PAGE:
The stock market had been for many
A place to make many a penny
But lately they’ve seen
Bright red on their screen
It’s best if they practice their zen (ny)
Meanwhile though the Fed seems quite clear
A rate cut will not soon appear
The market is stressing
And Jay will be pressing
For twenty-five quite soon this year
It’s not clear to me whether the top story is the dramatic decline in global stock markets or the increasing spread of Covid-19. Obviously, they are directly related to each other, and one would have to assume that the causality runs from Covid to stocks, but if you read the paper, stocks get top billing. Coming a close second is the bond market, where 10-year Treasury yields (1.20%) have hit new historic lows every day since Tuesday while discussion of other markets takes a back seat. And, oh yeah, it looks like Turkey and Russia might go to war in Syria!
As is often written, the two great drivers of financial markets are fear and greed. Greed leads to FOMO, which is a pretty solid description of what we have seen, at least in the US equity markets, since 2009. Fear, however, is what happens when excessive greed, also known as complacency, meets the notorious black swan, in this case, Covid-19. And historically, the longer the period of greed, the sharper is fear’s retaliation. With equity markets around the world having fallen by 10% or more this week, there is no question that we could have a session or two where things steady. And given what the futures market is now pricing with respect to central bank activity, it seems reasonable that the market will respond positively to those imminent actions. But I fear that there is a lot of excess in this market, and that stock prices everywhere can fall much further before this is all done.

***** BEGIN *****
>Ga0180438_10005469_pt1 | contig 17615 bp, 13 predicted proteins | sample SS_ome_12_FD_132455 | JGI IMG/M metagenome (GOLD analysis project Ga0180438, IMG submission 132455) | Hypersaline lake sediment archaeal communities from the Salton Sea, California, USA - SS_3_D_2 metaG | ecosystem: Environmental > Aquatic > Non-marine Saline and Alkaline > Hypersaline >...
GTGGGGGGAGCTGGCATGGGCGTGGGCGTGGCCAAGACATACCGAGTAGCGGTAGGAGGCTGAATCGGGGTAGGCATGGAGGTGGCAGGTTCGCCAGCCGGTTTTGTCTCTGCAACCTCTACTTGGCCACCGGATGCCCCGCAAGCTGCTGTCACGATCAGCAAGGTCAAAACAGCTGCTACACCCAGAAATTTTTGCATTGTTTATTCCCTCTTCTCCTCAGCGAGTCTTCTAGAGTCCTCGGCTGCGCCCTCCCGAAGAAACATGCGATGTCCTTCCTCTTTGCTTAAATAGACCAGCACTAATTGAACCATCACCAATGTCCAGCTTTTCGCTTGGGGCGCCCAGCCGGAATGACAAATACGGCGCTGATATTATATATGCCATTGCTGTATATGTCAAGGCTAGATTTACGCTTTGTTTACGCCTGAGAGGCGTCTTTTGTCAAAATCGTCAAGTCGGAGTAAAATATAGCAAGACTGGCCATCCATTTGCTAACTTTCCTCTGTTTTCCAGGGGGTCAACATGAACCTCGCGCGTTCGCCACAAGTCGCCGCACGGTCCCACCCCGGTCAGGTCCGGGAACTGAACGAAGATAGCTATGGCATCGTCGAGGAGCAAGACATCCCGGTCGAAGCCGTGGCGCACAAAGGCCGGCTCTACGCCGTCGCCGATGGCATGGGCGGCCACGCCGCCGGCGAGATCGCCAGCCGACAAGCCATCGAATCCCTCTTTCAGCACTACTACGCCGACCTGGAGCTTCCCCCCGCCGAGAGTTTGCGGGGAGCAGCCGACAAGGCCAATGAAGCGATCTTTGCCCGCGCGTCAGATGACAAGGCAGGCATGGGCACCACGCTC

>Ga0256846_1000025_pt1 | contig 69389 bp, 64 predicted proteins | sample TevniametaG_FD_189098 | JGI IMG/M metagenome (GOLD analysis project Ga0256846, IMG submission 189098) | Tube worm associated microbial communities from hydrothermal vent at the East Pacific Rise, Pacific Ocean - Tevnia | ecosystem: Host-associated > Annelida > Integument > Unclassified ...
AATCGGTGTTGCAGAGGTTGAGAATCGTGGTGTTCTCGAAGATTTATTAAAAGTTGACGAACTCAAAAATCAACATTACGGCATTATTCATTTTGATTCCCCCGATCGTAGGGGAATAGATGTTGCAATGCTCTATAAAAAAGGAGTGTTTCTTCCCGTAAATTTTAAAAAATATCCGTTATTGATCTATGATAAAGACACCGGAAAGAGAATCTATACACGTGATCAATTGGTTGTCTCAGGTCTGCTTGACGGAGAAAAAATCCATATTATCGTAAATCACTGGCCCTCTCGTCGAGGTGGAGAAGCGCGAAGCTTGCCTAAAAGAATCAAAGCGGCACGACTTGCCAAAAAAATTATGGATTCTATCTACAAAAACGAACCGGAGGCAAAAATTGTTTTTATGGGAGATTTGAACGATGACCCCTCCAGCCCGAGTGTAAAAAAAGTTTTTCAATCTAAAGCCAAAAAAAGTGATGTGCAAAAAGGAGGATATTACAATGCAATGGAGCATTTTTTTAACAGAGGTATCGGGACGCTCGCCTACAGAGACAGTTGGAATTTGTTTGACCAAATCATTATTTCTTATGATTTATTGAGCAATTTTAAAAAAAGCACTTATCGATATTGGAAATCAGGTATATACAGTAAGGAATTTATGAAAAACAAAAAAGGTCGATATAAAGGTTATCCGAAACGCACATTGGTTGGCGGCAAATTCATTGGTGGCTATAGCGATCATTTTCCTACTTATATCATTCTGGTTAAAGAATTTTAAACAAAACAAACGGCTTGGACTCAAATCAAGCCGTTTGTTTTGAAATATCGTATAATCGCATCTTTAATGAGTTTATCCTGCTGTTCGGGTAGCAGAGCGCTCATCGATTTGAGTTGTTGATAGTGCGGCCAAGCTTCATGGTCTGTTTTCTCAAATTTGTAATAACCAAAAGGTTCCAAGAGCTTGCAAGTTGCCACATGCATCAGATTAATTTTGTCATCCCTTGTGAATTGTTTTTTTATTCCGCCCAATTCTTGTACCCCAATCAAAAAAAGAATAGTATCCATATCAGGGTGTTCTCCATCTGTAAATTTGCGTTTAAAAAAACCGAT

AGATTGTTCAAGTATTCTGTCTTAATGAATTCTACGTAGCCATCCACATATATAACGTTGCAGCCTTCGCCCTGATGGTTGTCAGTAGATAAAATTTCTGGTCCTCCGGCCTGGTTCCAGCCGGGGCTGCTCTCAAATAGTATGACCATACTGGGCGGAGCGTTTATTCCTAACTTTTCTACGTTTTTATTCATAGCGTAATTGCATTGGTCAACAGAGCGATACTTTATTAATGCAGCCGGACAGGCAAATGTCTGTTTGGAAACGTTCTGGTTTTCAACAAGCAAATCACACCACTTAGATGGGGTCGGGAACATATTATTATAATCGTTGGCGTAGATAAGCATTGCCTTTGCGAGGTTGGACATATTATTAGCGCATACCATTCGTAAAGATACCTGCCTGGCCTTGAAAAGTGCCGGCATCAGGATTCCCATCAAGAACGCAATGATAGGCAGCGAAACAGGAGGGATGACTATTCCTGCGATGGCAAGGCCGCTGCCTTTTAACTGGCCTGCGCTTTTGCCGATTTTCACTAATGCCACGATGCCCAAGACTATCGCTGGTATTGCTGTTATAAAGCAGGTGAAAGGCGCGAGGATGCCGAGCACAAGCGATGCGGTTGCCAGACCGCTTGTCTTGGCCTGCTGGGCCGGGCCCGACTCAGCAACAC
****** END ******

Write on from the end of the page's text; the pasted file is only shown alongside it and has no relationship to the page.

Let’s look at futures market pricing for central banks this morning vs. last week and last month. This is the number of 25bp rate cuts priced by the end of 2020:
|Country||Feb 28||Feb 21||Jan 31|
|Eurozone (10 bps)||1.3||0.7||0.6|
|Japan (10 bps)||1.3||0.8||0.8|
Part of the difference is the fact that only the US and Canada have room for more than 2 cuts before reaching the zero-bound, but the market is screaming out for central banks to come to the rescue. This should be no surprise as central banks have been doing this since 1987 when Chairman Greenspan, the maestro himself, stepped in after Black Monday and said he would support markets. It is a little bit late for central bankers to complain that they cannot help things given their actions, around the world, for the past thirty years, which has really stepped up since the financial crisis in 2008. At this point, if equity markets crater this morning in the US (and futures are pointing that way with all three indices currently lower by 1.3%), I expect an “emergency rate cut” by the Fed before stock markets open on Monday. One man’s view.
So how about the dollar? What is happening there? Well, the dollar is having a mixed session this morning, stronger vs. a number of emerging market currencies, as well as Aussie and Kiwi, but weaker vs. the yen and Swiss franc, and a bit more surprisingly, vs. the euro. The euro is an interesting case, and a situation we have seen before.